At the turn of the 18th century, a German physician named Samuel Hahnemann developed a completely new form of energy medicine that did not in any way relate to qi, yin/yang, Five Element or prana: homeopathy. Hahnemann showed the world that water could be a container for energy and could hold the energy of whatever substance was placed inside it. He placed herbs in water then diluted the water to greater and greater levels until the water itself contained none of the original herb. Yet, despite the fact that the herb was no longer in the water, the energy of the herb was encapsulated in it. The more dilute this solution, the more powerful the energy medicine impact on the patient. Today, in India alone, 100 million people rely on homeopathy as their primary medicine. It is widely valued across Europe. While remaining a relatively small market in the United States, homeopathy is a multi-billion dollar industry globally.

Western biomedicine became the primary medicine around the globe by the end of the 18th century. Yet, despite its success, energy medicines did not shrink away as one might expect. Instead, their growth began to accelerate. For thousands of years, only a handful of energy medicines dominated the world. Yet Hahnemann appeared to light a spark that would keep growing for the next two centuries.

One hundred years after Hahnemann, and inspired by his discoveries, an English physician, Edward Bach, used an intuitive method of identifying healing flowers. By collecting dew on the petals of specific flowers, Bach created another new energy medicine, which is often called Bach Flower Remedies. These flower essences were considered capable of returning emotional and spiritual balance to a patient.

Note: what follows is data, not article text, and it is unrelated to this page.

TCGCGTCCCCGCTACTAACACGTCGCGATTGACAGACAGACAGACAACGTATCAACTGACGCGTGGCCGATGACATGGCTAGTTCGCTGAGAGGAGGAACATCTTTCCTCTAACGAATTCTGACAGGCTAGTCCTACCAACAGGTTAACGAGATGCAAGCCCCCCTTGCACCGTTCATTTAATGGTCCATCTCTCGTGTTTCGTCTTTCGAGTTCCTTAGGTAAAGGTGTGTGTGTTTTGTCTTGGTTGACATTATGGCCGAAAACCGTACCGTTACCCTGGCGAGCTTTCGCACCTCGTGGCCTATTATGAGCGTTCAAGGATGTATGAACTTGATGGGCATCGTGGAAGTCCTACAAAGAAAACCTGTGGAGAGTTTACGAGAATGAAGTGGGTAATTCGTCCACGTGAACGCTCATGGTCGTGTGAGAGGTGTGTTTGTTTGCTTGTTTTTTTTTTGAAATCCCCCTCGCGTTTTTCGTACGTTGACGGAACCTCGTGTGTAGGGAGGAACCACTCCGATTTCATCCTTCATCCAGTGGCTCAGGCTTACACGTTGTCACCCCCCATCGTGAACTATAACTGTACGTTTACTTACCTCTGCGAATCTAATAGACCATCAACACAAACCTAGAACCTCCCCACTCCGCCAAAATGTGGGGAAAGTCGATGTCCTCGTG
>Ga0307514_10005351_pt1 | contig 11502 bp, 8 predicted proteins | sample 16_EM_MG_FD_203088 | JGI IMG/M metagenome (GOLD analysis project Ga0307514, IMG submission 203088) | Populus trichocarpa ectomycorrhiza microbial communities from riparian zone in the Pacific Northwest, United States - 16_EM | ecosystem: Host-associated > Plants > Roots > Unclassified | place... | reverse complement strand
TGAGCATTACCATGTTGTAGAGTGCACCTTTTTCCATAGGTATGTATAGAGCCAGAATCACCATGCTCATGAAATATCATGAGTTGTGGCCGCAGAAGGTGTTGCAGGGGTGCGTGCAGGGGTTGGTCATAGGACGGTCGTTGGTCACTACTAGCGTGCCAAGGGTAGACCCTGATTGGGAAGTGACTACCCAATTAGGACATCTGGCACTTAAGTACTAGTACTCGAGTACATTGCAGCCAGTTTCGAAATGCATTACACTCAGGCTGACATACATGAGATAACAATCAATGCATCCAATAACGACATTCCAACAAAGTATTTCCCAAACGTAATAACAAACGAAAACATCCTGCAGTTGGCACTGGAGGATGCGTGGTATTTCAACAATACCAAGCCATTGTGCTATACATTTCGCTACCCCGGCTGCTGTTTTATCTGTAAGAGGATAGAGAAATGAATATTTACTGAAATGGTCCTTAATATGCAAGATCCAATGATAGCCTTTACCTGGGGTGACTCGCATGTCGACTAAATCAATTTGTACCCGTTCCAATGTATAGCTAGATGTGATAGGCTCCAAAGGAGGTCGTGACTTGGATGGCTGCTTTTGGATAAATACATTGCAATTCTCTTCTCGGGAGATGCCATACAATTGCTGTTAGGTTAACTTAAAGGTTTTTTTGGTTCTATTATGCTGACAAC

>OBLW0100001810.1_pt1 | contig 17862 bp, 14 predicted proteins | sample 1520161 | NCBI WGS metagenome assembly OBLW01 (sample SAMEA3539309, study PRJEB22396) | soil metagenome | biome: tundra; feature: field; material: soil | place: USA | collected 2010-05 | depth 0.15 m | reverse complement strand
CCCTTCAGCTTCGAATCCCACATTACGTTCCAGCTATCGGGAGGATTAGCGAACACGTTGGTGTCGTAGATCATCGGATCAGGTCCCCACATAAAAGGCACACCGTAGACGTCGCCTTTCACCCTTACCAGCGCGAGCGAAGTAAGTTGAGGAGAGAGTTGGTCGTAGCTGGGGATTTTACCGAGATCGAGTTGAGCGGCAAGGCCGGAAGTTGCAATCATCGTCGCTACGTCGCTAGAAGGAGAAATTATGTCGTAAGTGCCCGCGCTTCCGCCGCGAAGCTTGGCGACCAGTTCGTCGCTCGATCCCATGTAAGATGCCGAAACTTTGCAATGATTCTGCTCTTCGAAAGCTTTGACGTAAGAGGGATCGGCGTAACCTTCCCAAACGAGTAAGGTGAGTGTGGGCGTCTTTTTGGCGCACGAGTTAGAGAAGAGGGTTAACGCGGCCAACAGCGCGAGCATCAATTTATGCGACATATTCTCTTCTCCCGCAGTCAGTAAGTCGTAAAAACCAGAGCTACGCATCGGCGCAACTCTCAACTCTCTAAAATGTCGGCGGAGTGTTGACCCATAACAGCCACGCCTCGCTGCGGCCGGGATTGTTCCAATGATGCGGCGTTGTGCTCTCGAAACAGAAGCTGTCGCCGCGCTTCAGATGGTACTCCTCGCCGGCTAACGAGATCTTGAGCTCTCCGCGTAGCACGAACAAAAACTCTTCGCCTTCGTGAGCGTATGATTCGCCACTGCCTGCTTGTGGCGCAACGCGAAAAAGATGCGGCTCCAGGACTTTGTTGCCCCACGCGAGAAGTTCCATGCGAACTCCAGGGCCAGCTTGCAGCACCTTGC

While one can argue that aromatherapy was first created at the first temple or stupa that utilized incense to stimulate spiritual reflection, the use of essential oil fragrances for healing was developed as a healing art in the early 1900s by European scientists and physicians. The first textbook on aromatherapy was written in 1937 by French chemist René-Maurice Gattefossé, who proffered that fragrances of essential oils helped to stimulate the body to heal itself.

Around the same time aromatherapy was being developed, Faroese-Danish physician Niels Ryberg Finsen created modern light therapy for which he won a Nobel prize (employing light to treat diseases such as lupus). Light therapy, also known as heliotherapy, uses concentrated light to heal the body. In a more modern context, lasers such as blue lasers have become a popular healing method.

In 1922, Japanese Buddhist Mikao Usui introduced the world to Reiki, a non-touch method of transmitting Universal Qi to a patient in order to balance and heal him/her. This method mirrors elements of ancient Chinese medicine but also adds spiritual symbols as a tool for healing.

In the 1970s another energy healing method became popularized by Dora Kunz and Dolores Krieger. Their method, known as Healing Touch, focused on balancing chakras (energy centers first defined in Ayurvedic medicine and ancient Yogic texts) to heal the body.

Of course, human beings live in a sea of ideas and many more healing methods abound that I have missed. This is especially true in just the last several decades. New ideas are always churning at the surface. Suffice it to say, the dominance of biomedicine has in no way quelled interest and demand for energy medicine. If anything, that demand is experiencing a renaissance as the limitations of Western medicine become more clear. Energy medicine has been practiced throughout all of human history. It has been standardized, professionalized, and embraced by the masses. This has been true for thousands of years. In the United States alone, millions of people turn to it every year.

Reprinted with permission from EM Level 2, 2016, Ethan Borg, LLC.

Chinese herbalist and acupuncturist Ethan Borg, L.Ac., has created a new energy methodology called Eminus (commonly known as EM), built on the pillars of classical Chinese energy medicine, feng shui, and modern ideas of anatomy and physiology. Visit www.eminusmirus.com.

See also:
The Power To Heal Begins With Belief
Fengyang Taoist Chinese Medicine Past And Present